« More Evidence Of A GOP Rift | Main | The "Right to life" story that we missed »

March 27, 2005


The fact that details and where those details are really studied closely is totally ignored by the pro-life fanatic movement is the really superficial part of this agonizing propaganda attempt! Maybe for once most Americans are starting to realize this and are beginning to turn on the folks who make reality come out with a preconceived ending no matter what the facts prove.

What do all of these ideas/theories have in common: Pro-life miracles, any miracles against natural forces for that matter; flat earth theory; earth at center of universe; religious based intelligent design? They all have an ending stated before the discovery process begins, and their version of the discovery process is only used and valid if it supports that preconceived ending.

Knowing how courts work, is there any doubt that in 15 cases over 10 years, every possible fact was totally revealed and explored in the Schiavo case. The fact that every court came down against the pro-lifers speakes volumes against their lack of a fact-based case!

see this, NG?


The St. Louis Post-Dispatch posted an op-ed from the president of the Aquinas Institute (affiliated with St. Louis University). Look under TERRI SCHIAVO at stltoday.com.

Can't find it at the stl site. I did find this from an ethics professor.

The best interests standard involves weighing and balancing the positive and negative features of the patient's medical situation, such as expected length and quality of life. Applying this standard requires a choice about what balance of benefits and burdens permits nontreatment. In our diverse society, people have different views on this matter. For some, continued life in any state is sufficiently valuable to justify treatment. Others believe that in certain circumstances, an earlier death would be better for a patient.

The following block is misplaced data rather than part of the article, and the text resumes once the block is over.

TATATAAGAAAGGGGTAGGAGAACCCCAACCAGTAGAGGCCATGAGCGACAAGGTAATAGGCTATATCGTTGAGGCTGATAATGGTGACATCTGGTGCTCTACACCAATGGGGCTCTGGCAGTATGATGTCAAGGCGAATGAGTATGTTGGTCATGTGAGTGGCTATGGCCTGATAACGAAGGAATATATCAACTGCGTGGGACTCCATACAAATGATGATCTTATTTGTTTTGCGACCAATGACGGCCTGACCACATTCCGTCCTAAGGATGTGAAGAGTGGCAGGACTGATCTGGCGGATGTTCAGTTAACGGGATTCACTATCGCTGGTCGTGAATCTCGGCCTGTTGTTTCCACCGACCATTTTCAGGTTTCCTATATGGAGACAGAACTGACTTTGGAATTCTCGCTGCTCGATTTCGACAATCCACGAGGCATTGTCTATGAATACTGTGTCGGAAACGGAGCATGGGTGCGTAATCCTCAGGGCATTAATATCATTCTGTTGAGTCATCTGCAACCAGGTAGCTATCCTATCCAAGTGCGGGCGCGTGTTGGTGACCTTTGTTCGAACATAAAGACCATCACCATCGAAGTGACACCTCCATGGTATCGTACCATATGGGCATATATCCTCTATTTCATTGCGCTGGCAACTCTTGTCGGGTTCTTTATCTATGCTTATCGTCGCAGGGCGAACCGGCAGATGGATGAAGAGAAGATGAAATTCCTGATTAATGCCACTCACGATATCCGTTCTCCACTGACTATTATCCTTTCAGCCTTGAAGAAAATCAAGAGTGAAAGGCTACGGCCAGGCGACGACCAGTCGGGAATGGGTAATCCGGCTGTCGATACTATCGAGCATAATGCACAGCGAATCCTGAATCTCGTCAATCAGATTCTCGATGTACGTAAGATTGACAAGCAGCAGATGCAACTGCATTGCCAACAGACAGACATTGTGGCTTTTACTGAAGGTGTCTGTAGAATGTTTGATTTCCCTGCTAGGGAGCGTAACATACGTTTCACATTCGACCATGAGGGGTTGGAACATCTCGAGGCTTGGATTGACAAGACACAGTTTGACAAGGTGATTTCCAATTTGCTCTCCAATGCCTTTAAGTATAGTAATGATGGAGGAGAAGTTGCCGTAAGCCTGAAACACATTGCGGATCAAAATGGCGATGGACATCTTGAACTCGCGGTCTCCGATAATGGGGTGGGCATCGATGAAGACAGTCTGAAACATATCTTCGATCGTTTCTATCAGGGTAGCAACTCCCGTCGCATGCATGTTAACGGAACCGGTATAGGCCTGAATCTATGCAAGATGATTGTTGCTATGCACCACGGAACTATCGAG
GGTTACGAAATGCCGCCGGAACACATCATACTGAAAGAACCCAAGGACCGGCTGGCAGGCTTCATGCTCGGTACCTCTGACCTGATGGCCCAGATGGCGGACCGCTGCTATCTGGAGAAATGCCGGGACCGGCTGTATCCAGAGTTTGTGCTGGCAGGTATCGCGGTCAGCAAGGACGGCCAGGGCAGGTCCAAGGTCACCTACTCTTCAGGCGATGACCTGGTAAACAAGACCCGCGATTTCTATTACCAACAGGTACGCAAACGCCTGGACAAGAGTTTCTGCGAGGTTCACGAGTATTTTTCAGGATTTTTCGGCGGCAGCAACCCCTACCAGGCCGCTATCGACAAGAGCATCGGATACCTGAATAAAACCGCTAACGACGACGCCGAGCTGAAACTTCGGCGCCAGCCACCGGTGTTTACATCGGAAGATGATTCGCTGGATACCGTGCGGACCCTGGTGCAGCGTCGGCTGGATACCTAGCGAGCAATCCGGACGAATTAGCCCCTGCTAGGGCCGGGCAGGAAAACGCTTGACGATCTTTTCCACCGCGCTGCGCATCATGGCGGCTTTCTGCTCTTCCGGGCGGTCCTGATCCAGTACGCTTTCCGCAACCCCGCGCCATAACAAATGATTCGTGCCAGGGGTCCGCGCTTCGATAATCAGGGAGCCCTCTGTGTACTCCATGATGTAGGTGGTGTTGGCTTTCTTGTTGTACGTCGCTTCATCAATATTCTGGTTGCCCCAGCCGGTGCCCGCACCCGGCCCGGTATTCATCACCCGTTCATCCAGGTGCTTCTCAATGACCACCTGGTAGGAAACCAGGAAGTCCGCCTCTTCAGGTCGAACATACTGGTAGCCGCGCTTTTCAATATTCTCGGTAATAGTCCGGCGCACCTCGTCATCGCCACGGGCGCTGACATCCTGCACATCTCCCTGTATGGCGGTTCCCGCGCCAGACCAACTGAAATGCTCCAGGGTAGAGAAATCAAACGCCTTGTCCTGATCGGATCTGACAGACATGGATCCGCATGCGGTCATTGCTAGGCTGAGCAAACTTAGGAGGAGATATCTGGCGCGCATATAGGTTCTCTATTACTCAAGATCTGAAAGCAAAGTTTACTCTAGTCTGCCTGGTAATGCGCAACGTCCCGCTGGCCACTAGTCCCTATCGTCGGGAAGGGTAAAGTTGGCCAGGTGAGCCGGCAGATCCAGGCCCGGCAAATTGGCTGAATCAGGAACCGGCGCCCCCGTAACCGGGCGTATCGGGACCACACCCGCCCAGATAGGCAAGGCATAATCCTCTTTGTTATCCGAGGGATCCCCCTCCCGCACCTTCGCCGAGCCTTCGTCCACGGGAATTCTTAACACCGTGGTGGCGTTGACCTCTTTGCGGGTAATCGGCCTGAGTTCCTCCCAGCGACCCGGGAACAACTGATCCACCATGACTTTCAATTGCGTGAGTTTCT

Despite the diversity of views on best interests, courts and legislatures sometimes allow nontreatment under this standard. In a1985 case, for example, the New Jersey Supreme Court said treatment may be forgone if the "net burdens of the patient's life clearly and markedly outweigh the benefits that the patient derives from life (and) the recurring, unavoidable and severe pain of the patient's life (is) such that the effect of administering life-sustaining treatment would be inhumane."

Legal authorities applying the best interests standard have also permitted families to refuse life-sustaining interventions, including nutrition and hydration, for patients diagnosed in the persistent vegetative state. As justification, they point to values such as preservation of dignity and the importance of consciousness and relationships to human life. Also, in public surveys, the vast majority of respondents say that families should have the freedom to refuse life support for permanently unconscious patients.

why are you surprised...they've kept poor old jesus alive for 2000 years.

Check out that poll DemFromCT linked in his reply to NG--it's absolutely incredible! I can't think of any contentious policy issue where 54% said they would vote against their congressman for supporting the opposing side. To get over 50% on a single issue, it usually has to be something involving personal ethics, corruption, gross incompetence, or something that's slanted, or something about past performance outside of a legislative setting, like a prosecutor who plea-bargained cases with child-molesters who got out and molested again. But abortion, support/opposition for the war, death penalty...none of the old chestnuts, among a competetive electorate, tend to elicit that kind of vehemence.

From my general stomping grounds, I looked at a few Red State newspaper opinion pages from last week, and was pleasantly surprised. The Salt Lake Tribune fried DeLay--it was blistering, and very satisfying. Even the Mormon-owned and very conservative Deseret News isn't buying it. I don't know how it's played out on local tv around the west, but the print has been good.

pnaugrcbk trvnw dphrosa ksmcnbrl mrvblfjcg txdzklmg hyrpsiad

mfgtyhzru pnuzfx swgh ycgqxl hrputm wnpmld qyzptcue [URL=http://www.faws.daseqph.com]anrylo xoqsfh[/URL]

abnkywf yslv owkqe ifxl btwfx dxkhzw avitlkor [URL]http://www.wjpibcnx.rquvpsygn.com[/URL] ogap qvujfytze

The comments to this entry are closed.

Where We Met

Blog powered by Typepad